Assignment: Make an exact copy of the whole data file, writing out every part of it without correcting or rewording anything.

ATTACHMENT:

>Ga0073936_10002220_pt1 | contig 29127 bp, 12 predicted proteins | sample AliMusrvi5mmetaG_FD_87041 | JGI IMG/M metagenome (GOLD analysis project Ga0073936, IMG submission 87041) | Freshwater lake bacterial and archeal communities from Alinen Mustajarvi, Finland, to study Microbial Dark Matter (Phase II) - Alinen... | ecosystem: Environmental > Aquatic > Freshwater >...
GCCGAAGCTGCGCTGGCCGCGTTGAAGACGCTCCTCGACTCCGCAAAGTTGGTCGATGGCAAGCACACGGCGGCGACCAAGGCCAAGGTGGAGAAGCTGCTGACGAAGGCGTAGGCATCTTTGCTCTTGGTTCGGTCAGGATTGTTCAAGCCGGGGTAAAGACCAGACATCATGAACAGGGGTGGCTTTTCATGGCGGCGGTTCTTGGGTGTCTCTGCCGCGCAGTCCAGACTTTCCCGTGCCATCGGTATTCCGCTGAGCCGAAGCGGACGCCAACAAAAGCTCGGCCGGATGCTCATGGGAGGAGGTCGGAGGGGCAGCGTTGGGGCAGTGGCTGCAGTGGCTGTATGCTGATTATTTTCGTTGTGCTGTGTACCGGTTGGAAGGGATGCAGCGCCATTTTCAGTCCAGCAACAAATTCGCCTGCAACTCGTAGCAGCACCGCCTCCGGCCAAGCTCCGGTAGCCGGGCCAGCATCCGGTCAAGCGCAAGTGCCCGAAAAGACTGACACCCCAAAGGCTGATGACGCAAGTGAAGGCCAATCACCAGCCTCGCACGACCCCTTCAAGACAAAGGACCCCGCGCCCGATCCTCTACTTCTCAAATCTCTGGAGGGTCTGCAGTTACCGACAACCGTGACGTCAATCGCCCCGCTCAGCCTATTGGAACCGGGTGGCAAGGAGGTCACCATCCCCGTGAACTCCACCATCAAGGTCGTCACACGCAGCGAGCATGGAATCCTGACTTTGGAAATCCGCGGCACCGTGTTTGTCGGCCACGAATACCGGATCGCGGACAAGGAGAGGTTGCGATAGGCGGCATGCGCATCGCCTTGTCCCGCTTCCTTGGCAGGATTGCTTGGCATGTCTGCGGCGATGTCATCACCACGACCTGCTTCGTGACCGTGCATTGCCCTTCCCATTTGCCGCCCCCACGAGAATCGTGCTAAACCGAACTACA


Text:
>Ga0073936_10002220_pt1 | contig 29127 bp, 12 predicted proteins | sample AliMusrvi5mmetaG_FD_87041 | JGI IMG/M metagenome (GOLD analysis project Ga0073936, IMG submission 87041) | Freshwater lake bacterial and archeal communities from Alinen Mustajarvi, Finland, to study Microbial Dark Matter (Phase II) - Alinen... | ecosystem: Environmental > Aquatic > Freshwater >...
GCCGAAGCTGCGCTGGCCGCGTTGAAGACGCTCCTCGACTCCGCAAAGTTGGTCGATGGCAAGCACACGGCGGCGACCAAGGCCAAGGTGGAGAAGCTGCTGACGAAGGCGTAGGCATCTTTGCTCTTGGTTCGGTCAGGATTGTTCAAGCCGGGGTAAAGACCAGACATCATGAACAGGGGTGGCTTTTCATGGCGGCGGTTCTTGGGTGTCTCTGCCGCGCAGTCCAGACTTTCCCGTGCCATCGGTATTCCGCTGAGCCGAAGCGGACGCCAACAAAAGCTCGGCCGGATGCTCATGGGAGGAGGTCGGAGGGGCAGCGTTGGGGCAGTGGCTGCAGTGGCTGTATGCTGATTATTTTCGTTGTGCTGTGTACCGGTTGGAAGGGATGCAGCGCCATTTTCAGTCCAGCAACAAATTCGCCTGCAACTCGTAGCAGCACCGCCTCCGGCCAAGCTCCGGTAGCCGGGCCAGCATCCGGTCAAGCGCAAGTGCCCGAAAAGACTGACACCCCAAAGGCTGATGACGCAAGTGAAGGCCAATCACCAGCCTCGCACGACCCCTTCAAGACAAAGGACCCCGCGCCCGATCCTCTACTTCTCAAATCTCTGGAGGGTCTGCAGTTACCGACAACCGTGACGTCAATCGCCCCGCTCAGCCTATTGGAACCGGGTGGCAAGGAGGTCACCATCCCCGTGAACTCCACCATCAAGGTCGTCACACGCAGCGAGCATGGAATCCTGACTTTGGAAATCCGCGGCACCGTGTTTGTCGGCCACGAATACCGGATCGCGGACAAGGAGAGGTTGCGATAGGCGGCATGCGCATCGCCTTGTCCCGCTTCCTTGGCAGGATTGCTTGGCATGTCTGCGGCGATGTCATCACCACGACCTGCTTCGTGACCGTGCATTGCCCTTCCCATTTGCCGCCCCCACGAGAATCGTGCTAAACCGAACTACA